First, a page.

Facial fractures are broken bones in the face, but since the face has such a complex structure, many different types of fractures can occur.
After suffering facial trauma, you could have multiple facial fractures on one or both sides of the face. You’re most likely to have multiple facial fractures if you were in a car accident, and nasal fractures are the most common.
While some facial injuries are minor and heal quickly, some can be life-threatening. Facial fractures have the potential to interfere with your ability to breathe or see. Whenever you’ve had facial trauma, it’s important to get medical attention immediately so your doctor can diagnose the extent of the injury.
Here are the six most common types of facial fractures:
The nasal bones are thinner than the rest of the facial bones, plus they protrude from the face. Thus, they’re the most likely to break. Some signs of a nasal fracture include a nosebleed, bruising, difficulty breathing through the nose, swelling and pain. The nose may look crooked or bent.
2. Frontal Bone
The frontal bone is in your forehead. It’s most likely to break after a high-impact hit to the front of your head. The bone is the thinnest in the middle of your forehead, so this is often where the fracture happens. Since it takes a powerful force to fracture the frontal bone, you may have other injuries as well.
If your forehead looks like it has been pushed inward or you have sinus pain, you could have a frontal bone injury.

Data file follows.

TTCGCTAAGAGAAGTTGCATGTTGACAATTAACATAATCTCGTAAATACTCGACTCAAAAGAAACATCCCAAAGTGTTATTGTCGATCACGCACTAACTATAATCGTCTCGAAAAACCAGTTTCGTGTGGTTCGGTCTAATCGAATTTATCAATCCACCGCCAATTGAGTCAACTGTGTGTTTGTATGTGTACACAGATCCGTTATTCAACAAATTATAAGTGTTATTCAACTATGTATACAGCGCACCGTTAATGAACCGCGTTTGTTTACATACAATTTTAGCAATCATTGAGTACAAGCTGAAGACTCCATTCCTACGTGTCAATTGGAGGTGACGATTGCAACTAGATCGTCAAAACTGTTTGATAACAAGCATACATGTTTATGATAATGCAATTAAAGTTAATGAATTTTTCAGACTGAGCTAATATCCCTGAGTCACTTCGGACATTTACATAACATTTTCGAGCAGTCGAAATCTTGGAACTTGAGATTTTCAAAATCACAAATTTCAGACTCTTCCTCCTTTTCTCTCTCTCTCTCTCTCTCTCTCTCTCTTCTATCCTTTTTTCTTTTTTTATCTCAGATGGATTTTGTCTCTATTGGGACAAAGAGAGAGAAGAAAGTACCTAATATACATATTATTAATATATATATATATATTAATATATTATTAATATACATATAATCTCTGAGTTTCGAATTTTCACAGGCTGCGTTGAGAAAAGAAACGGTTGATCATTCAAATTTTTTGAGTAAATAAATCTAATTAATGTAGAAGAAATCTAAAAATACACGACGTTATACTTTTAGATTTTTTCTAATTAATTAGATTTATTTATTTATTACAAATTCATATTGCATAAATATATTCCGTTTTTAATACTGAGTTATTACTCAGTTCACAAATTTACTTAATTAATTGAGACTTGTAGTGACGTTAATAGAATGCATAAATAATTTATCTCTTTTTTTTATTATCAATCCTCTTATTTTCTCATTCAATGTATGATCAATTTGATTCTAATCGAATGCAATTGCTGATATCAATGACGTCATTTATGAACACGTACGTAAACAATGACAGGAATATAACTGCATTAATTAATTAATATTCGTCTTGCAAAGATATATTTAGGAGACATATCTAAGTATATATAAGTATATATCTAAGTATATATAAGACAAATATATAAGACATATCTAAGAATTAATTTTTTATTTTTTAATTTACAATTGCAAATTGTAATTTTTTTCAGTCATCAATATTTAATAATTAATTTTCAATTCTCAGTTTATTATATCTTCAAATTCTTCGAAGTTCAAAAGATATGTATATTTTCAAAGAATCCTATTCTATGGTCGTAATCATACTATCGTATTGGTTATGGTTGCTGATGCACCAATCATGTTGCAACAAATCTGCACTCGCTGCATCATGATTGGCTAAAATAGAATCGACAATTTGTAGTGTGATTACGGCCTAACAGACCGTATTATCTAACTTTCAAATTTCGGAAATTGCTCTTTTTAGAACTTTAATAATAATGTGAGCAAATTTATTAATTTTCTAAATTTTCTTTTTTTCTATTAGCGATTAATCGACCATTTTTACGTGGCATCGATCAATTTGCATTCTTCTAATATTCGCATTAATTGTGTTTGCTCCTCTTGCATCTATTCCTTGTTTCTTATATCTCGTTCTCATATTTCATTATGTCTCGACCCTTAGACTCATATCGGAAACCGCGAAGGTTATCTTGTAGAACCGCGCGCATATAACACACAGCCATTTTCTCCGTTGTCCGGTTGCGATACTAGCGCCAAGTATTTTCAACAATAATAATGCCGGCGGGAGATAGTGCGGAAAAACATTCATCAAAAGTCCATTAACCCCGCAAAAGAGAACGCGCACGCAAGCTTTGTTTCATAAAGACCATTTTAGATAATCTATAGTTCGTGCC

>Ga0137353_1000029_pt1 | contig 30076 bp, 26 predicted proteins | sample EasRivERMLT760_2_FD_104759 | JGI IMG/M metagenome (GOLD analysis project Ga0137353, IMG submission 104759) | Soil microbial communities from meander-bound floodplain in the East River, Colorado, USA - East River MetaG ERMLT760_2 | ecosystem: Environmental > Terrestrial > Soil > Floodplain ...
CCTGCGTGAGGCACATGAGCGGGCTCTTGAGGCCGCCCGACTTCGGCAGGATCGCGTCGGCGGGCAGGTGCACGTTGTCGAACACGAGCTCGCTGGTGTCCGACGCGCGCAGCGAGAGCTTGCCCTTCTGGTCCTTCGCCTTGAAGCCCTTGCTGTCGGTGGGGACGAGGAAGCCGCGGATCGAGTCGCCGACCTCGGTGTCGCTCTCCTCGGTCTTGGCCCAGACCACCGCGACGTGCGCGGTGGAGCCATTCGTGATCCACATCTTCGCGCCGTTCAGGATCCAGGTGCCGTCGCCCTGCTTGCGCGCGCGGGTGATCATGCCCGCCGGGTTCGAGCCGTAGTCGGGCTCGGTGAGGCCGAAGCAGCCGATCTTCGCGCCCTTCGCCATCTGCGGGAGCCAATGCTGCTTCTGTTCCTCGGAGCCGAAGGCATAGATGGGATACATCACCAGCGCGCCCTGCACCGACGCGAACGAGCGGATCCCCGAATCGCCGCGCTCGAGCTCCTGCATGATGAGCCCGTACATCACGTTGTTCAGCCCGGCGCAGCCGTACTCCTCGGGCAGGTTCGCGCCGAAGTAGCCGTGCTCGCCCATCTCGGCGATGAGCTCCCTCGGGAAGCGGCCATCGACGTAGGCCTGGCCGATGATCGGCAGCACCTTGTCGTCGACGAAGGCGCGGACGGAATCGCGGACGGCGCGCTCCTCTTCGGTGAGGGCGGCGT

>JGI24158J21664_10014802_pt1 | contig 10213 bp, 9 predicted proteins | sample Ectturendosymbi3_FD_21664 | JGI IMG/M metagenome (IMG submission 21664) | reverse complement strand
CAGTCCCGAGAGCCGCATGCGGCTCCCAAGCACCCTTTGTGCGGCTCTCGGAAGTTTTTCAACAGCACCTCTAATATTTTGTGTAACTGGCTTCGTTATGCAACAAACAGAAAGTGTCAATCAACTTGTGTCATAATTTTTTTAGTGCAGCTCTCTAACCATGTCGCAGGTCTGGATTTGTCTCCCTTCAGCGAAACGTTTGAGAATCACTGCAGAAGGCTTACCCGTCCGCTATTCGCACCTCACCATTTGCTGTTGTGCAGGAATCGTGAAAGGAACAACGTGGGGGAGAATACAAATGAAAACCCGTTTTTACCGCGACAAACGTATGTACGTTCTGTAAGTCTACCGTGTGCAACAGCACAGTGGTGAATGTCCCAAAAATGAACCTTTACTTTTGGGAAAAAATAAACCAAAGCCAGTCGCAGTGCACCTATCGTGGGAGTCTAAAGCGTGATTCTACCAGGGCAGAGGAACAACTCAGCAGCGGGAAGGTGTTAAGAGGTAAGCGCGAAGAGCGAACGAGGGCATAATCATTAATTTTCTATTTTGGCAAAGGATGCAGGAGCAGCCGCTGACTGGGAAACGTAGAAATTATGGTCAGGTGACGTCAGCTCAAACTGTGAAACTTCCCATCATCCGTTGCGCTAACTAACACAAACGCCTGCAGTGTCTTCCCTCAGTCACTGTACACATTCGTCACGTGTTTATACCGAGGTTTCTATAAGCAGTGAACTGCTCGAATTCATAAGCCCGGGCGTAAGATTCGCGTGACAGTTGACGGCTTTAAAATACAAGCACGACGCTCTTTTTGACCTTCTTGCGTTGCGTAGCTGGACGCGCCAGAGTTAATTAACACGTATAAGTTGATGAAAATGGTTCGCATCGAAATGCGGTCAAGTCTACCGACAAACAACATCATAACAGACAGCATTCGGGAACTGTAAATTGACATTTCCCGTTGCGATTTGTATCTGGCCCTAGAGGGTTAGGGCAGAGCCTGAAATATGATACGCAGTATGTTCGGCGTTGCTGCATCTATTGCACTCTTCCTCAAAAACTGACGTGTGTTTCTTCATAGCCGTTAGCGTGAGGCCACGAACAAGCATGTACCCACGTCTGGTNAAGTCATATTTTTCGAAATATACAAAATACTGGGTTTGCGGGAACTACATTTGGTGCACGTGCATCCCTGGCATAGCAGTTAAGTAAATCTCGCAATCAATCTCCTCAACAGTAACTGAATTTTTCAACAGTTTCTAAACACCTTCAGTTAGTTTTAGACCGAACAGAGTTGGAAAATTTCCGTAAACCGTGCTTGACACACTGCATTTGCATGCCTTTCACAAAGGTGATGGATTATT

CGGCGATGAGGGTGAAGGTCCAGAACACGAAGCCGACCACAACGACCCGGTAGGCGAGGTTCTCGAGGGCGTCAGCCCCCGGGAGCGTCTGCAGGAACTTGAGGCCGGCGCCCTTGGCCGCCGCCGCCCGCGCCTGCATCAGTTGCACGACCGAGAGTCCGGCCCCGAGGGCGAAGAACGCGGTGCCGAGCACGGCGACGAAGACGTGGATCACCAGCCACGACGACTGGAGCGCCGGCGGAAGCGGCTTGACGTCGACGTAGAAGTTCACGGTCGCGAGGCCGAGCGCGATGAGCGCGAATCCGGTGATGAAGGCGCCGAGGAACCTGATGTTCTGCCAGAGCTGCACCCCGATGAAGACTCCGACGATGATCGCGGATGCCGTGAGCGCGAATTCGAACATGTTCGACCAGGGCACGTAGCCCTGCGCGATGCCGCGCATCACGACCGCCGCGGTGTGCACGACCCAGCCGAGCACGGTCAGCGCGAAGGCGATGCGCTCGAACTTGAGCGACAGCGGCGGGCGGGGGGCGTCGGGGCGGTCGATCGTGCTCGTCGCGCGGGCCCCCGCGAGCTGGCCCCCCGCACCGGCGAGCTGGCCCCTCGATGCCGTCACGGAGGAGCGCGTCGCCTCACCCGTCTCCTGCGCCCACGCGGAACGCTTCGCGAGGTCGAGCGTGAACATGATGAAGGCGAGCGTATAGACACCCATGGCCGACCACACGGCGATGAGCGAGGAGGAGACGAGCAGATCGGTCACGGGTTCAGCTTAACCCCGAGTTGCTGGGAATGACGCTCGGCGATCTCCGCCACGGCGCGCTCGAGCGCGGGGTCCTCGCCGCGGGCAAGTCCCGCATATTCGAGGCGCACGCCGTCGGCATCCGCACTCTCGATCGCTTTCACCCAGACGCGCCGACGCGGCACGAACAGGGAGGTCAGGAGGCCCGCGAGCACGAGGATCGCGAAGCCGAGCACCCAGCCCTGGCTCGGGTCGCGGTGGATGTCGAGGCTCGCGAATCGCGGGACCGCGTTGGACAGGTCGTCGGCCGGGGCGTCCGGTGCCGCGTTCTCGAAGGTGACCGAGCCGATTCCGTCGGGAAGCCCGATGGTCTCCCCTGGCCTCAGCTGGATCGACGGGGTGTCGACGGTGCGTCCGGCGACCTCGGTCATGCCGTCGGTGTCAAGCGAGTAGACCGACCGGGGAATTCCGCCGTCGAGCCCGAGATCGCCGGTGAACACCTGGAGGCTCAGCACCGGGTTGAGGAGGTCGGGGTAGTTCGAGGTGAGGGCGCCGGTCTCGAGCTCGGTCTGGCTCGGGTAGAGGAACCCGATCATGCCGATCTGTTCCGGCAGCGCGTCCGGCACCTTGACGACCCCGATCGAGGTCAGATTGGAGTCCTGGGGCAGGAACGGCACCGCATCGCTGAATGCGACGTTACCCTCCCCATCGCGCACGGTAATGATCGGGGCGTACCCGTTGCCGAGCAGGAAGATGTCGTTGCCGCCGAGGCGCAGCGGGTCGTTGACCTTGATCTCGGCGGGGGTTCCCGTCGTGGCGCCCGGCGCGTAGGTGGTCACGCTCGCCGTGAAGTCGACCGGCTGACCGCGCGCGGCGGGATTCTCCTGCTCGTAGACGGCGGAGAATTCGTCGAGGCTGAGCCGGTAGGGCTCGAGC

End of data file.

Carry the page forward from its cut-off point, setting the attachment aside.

3. Zygomatic Maxillary
Your cheekbones are known as zygomas. They are attached to your upper jaw (maxilla) in multiple locations. A zygomatic maxillary fracture is typically characterized by a flat cheek, a change in sensation underneath the eye and problems moving the eye above the affected cheekbone.
The orbital bone, or eye socket, may fracture after blunt force trauma, such as on object hitting the eye. You could have an orbital rim fracture, which is the thick outer part of the eye socket. A blowout fracture means there is a crack in the lower portion of the eye socket, which can restrict eye movement. A direct orbital floor fracture is a break in the lower eye socket.
Blurry vision, numbness around the eye, swelling and significant bruising can all point to an orbital fracture.
Swelling anywhere on the face could point to a mid-face fracture, also known as a Le Fort fracture, which is categorized as I, II or III. What each type has in common is the fracture of the pterygoid processes, part of the sphenoid bone. Inflammation or deformities on the face could indicate a type of Le Fort fracture.
Your mandible, or lower jaw, is integral to talking and eating. A fracture in any part of the mandible will affect your ability to open your mouth. You could also have broken or loose teeth. If you have severe pain when you try to close your mouth, any numbness, or you feel like your teeth don’t fit together right, it’s time for an evaluation.
Let Northeast Oral & Maxillofacial Surgery diagnose the extent of your facial fractures and recommend the best course of treatment. Whether you simply need watchful care or a skilled surgical repair, our team can help.